The ethical reason that Jesus did not wear gloves

arguments for easter
Service is a concept which our age has distorted into a form of buying and selling. Today's Maundy rituals point to an older reality, argues Martyn Percy

MAUNDY Thursday, probably the oddest day in the Christian year, is a day for ritual. Clergy today attend their cathedral and renew their vows. Oils are blessed, for the year's baptisms, confirmations and anointing of the sick. The Queen walks amongst a hand-picked group of pensioners and disperse alms in the form of Maundy money. Tonight altars are stripped and the lights extinguished gradually in preparation for Good Friday.

In many churches, the celebration of the Eucharist is accompanied by the priest washing the feet of members of the congregation, as Jesus did at the Last Supper in John's Gospel. The ritual, like many of the other ceremonies of the day, is about service: to the poor, to one another, to the sick and dying. Here, on Maundy Thursday, even before the death is remembered and re-enacted, the first fruits of the Gospel are already in evidence.

Yet rituals generally operate at a distance from reality. Time, and the demand for the safety of ceremony, often rob the event being commemorated of its original power. Once upon a time, monarchs washed the feet of their subjects. The poor, the lepers and the sick would queue for "The King's Touch". Today, the ceremony is carefully choreographed. The Queen wears gloves, and gives out specially minted coins. (Presumably this avoids any deduction in benefit claims for the recipients).

It is not easy to get inside the ordinariness and originality of Jesus's gesture at the last supper. Jesus washes his disciples' feet because the events of Holy Week have gradually stripped him of his power and status as a teacher and healer. The ritual he performs is an enactment of how low he has sunk. Tonight he is a servant at table: his face is focused on feet, his eyes cast low. The darkness of Good Friday is already upon him.

Yet strangely, Jesus is also setting an example for his disciples. The footwashing is a gesture of deep and abiding friendship and citizenship: "You also ought to wash one another's feet". This is a final reminder from Jesus to his disciples: service is the hallmark of a genuine community and of faith in Christ. Just as the poor will inherit the kingdom of heaven, so will the Church be led by the servants of the servants.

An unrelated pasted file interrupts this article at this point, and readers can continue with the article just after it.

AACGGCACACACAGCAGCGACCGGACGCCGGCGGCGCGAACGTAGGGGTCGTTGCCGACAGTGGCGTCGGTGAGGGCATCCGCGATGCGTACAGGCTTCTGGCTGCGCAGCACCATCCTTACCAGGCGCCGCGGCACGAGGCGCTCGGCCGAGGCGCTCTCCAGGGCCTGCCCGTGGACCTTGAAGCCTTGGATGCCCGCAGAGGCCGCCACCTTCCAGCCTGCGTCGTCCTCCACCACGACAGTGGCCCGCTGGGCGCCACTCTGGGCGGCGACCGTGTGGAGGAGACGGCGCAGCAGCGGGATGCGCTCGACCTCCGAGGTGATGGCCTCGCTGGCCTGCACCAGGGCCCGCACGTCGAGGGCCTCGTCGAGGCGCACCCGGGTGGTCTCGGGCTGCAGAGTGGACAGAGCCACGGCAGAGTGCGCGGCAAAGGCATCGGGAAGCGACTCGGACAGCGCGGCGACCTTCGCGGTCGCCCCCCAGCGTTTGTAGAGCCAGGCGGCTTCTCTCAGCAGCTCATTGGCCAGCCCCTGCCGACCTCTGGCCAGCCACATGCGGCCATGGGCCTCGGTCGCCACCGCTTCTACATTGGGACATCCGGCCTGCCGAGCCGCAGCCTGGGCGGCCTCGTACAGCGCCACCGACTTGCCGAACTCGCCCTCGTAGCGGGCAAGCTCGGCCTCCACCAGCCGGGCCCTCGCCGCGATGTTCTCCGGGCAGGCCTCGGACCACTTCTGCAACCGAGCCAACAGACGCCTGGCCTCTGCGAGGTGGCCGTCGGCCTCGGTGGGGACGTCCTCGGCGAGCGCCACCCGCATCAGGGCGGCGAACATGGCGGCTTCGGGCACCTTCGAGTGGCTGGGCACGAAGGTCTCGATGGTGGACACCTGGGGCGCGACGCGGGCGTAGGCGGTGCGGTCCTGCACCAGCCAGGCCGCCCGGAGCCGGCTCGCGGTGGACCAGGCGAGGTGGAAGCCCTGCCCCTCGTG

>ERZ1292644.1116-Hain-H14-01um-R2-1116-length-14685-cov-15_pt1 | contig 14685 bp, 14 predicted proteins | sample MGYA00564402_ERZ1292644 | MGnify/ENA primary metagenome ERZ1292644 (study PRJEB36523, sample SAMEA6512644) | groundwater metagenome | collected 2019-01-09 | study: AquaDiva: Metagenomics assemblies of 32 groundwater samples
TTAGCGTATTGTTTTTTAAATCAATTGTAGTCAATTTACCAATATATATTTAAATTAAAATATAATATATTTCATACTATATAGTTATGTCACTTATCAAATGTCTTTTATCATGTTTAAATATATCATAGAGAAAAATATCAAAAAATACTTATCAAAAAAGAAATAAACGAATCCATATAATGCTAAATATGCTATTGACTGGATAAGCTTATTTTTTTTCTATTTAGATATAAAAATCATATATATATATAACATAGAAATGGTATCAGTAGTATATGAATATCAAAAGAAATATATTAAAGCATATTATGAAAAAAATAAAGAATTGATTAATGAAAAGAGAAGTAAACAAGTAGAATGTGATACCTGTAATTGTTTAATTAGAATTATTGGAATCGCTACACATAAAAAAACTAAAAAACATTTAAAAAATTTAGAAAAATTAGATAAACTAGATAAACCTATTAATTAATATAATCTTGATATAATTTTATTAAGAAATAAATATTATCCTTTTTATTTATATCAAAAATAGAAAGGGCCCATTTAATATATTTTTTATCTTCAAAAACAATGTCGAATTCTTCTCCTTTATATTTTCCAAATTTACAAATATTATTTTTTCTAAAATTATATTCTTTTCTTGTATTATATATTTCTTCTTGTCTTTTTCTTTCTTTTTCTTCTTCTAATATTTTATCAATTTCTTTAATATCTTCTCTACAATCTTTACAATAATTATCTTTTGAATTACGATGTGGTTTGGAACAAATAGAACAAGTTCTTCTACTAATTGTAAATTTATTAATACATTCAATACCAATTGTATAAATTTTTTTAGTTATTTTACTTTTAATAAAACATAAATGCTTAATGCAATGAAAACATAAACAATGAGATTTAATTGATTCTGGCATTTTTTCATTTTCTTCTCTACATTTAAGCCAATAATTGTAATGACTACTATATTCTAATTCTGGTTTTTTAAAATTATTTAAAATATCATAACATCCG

We live in an age in which service has become an industry, costed and accounted for. Yet Maundy Thursday reminds us that service of one another lies at the root of the Gospel and of society. No one is so great that they have graduated to a status of being above offering service. Neither should anyone always be the servant. The mutuality of Jesus's act in the last supper shows that service lies at the heart of communities, even those about to be desolated and dispersed.

In a church riddled with hierarchies, it is no accident that Jesus is often made in our preferred image: Christ the King. The order of heaven reflects the order of earth. Servanthood is not valued for its own sake, but only as a path to power. Christ is celebrated as the ruler over all, and the Church can therefore govern and manage on his behalf. Yet the footwashing story reminds us that an aloof Jesus who reigns on high is an inversion of the Gospel. In our fragmented society we badly need a new ethic of service, in which all citizens participate. The act of Jesus shows us that we too must be willing to stoop low, humble ourselves, and take on the mantle of service.

In his seminal After Virtue (1981), Alasdair MacIntyre tells us that our society no longer speaks a shared moral language, and has no sense of what the "common good" might be. When we speak of goodness or service today, all we are doing is handling the fragments of an old system of thought, but without understanding that they are fragments: the vessel is broken. The Maundy Thursday rituals, in this view, are echoes of the past which now lies in pieces in the present.

Yet those same rituals are pregnant with longing for a future. MacIntyre beckons us forward, to a Good Friday and beyond. What society now needs, he says, is not a programme or a prescription, but rather persons who will help us to recover new forms of community that will endure through the new Dark Ages "that are already upon us". MacIntyre hopes for a new "and no doubt very different St Benedict" who will achieve this.

But in actual fact, any true servant would do.